A Curious Beginning - #1 in Veronica Speedwell series - cozy mystery set in the UK
Veronica Speedwell #1 in series: London 1800s. A feisty, outspoken, liberated heroine. A strong, emotionally damaged, mercurial hero. A cozy mystery with murder, lies and deception galore, scientific minds being challenged to solve a winding trail of clues.
A Curious Beginning (Speedwell #1), Deanna Raybourn
Genre: Historical Fiction, Mystery
Published 2015, 339 pages
Set in London in the 1800s, a very independent young woman avoids an abduction and is saved by a baron who is murdered shortly thereafter. Veronica is entrusted to the care of a cantankerous, but protective man and the two find themselves on the run from persons unknown who are trying to kill her.
Veronica Speedwell is a spunky, ahead-of-her-time liberated woman – a bit quirky, opinionated, and pushy. At first I was intrigued by this portrayal of a strong woman who spoke her mind, and in the Victorian era no less. But by the end of the book the lack of any timidity or weakness or uncertainty became tiresome and doesn't make for a believable character.
" We are, as a gender, undereducated and infantilized to the point of idiocy. But those of us who have been given the benefit of learning and useful occupation, well, we are proof that the traditional notions of feminine delicacy and helplessness are the purest poppycock. " -Victoria Speedwell
Her protector, Stoker, is a little more interesting - he at least displays some range of emotions. He has his own sordid history that is slowly revealed while the two try to establish trust and a way to work together to investigate the mystery.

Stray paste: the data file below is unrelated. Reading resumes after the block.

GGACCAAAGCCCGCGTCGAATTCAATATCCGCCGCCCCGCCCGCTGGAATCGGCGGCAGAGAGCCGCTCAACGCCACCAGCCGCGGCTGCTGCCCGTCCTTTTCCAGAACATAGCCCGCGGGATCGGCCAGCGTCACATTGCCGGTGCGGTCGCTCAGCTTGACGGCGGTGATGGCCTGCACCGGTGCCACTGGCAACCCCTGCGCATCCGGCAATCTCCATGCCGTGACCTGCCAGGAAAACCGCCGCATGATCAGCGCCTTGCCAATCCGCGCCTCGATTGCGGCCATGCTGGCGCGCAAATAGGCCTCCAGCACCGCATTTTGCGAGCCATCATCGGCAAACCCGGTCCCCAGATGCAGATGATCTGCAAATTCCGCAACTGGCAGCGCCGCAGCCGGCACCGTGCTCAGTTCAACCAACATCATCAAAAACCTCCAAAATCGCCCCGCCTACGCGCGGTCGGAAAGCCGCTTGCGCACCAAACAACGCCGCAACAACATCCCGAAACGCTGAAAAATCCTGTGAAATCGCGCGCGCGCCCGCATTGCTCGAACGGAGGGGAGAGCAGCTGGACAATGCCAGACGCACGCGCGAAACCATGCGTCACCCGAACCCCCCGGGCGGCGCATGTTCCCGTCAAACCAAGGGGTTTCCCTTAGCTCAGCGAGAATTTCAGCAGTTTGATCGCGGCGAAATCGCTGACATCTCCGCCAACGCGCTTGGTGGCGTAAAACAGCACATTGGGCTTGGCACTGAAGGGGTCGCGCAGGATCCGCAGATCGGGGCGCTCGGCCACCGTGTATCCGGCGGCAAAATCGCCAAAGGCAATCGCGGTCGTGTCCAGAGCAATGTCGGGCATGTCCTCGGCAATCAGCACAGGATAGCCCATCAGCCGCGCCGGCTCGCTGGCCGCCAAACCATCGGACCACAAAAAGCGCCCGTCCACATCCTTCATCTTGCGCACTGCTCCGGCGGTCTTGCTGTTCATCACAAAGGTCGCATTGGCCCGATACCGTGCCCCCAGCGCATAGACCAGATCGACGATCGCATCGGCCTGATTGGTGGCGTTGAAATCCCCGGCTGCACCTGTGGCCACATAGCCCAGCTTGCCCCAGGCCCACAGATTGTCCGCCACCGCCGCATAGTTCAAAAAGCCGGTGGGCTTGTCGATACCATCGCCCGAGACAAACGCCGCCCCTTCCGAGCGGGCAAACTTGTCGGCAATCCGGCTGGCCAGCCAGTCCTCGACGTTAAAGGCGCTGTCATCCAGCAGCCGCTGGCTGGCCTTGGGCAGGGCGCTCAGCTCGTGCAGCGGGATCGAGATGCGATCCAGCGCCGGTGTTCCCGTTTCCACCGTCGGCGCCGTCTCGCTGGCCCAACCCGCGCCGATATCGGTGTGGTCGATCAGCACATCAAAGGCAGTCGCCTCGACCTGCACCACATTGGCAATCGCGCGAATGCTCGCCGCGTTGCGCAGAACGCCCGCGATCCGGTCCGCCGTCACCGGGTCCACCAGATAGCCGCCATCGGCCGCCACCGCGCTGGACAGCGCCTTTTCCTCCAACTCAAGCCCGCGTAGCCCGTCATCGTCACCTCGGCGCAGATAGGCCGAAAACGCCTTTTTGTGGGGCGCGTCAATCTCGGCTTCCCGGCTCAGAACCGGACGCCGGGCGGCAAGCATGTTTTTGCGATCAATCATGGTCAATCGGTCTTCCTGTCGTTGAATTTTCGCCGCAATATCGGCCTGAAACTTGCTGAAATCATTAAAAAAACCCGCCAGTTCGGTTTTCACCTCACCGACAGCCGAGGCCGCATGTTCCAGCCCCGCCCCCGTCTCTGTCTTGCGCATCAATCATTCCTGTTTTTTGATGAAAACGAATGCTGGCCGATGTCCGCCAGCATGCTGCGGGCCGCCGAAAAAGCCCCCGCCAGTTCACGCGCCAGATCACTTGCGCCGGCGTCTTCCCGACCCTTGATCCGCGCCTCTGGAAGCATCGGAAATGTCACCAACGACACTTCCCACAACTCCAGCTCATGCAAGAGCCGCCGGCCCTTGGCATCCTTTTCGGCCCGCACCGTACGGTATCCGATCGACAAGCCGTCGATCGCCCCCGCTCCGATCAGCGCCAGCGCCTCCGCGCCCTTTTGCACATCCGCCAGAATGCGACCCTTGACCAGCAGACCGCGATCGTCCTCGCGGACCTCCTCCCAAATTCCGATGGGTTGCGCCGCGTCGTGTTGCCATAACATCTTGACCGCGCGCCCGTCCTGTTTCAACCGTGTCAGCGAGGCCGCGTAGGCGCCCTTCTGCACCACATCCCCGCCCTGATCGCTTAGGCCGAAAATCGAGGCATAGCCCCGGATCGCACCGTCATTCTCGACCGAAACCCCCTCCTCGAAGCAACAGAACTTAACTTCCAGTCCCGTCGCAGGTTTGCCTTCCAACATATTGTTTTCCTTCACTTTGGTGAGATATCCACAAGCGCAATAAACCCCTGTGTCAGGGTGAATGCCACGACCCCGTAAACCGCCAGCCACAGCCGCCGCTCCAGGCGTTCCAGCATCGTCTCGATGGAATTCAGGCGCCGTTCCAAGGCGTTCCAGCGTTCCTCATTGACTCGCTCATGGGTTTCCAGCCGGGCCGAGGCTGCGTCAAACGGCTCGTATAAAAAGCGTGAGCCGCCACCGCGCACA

The mystery part of the book is barely a mystery. Who is trying to kill Veronica and why? Not a lot of actual investigation happens, the clues seem to just drop into their laps. The answer to the mystery.....pretty far fetched.
The best part of the book is the strong, rapid fire dialog and the shared interest Veronica and Stoker have of the natural world - she a butterfly collector and he an explorer and sample collector (turned taxidermist). The treatment of science and that a woman was educated and ready to make a living with a scientific background is great.
"It is men who have kept women downtrodden and poorly educated, so burdened by domesticity and babies they can scarcely raise their heads. You put us on pedestals and wrap us in cotton wool, cluck over us as being too precious and too fragile for any real labor of the mind, yet where is the concern for the Yorkshire woman working herself into an early grave in a coal mine? The factory girl who chokes herself to an untimely death on bad air? The wife so worn by repeated childbearing that she is dead at thirty? No, my dear Stoker, your sex has held the reins of power for too long. And I daresay you will not turn them loose without a fight."
My quibbles aside, I actually enjoyed the read but not sure I'll read any further in the series. Recommended for readers who enjoy a cozy mystery, a touch of a burgeoning romance (I'm sure will continue to bloom in future books), stories set in the Victorian era, or a book with a very strong heroine. I picked this up because it's the September pick for the #ModernMrsDarcy bookclub. It's a new-to-me author.
photo by Terrie Purkey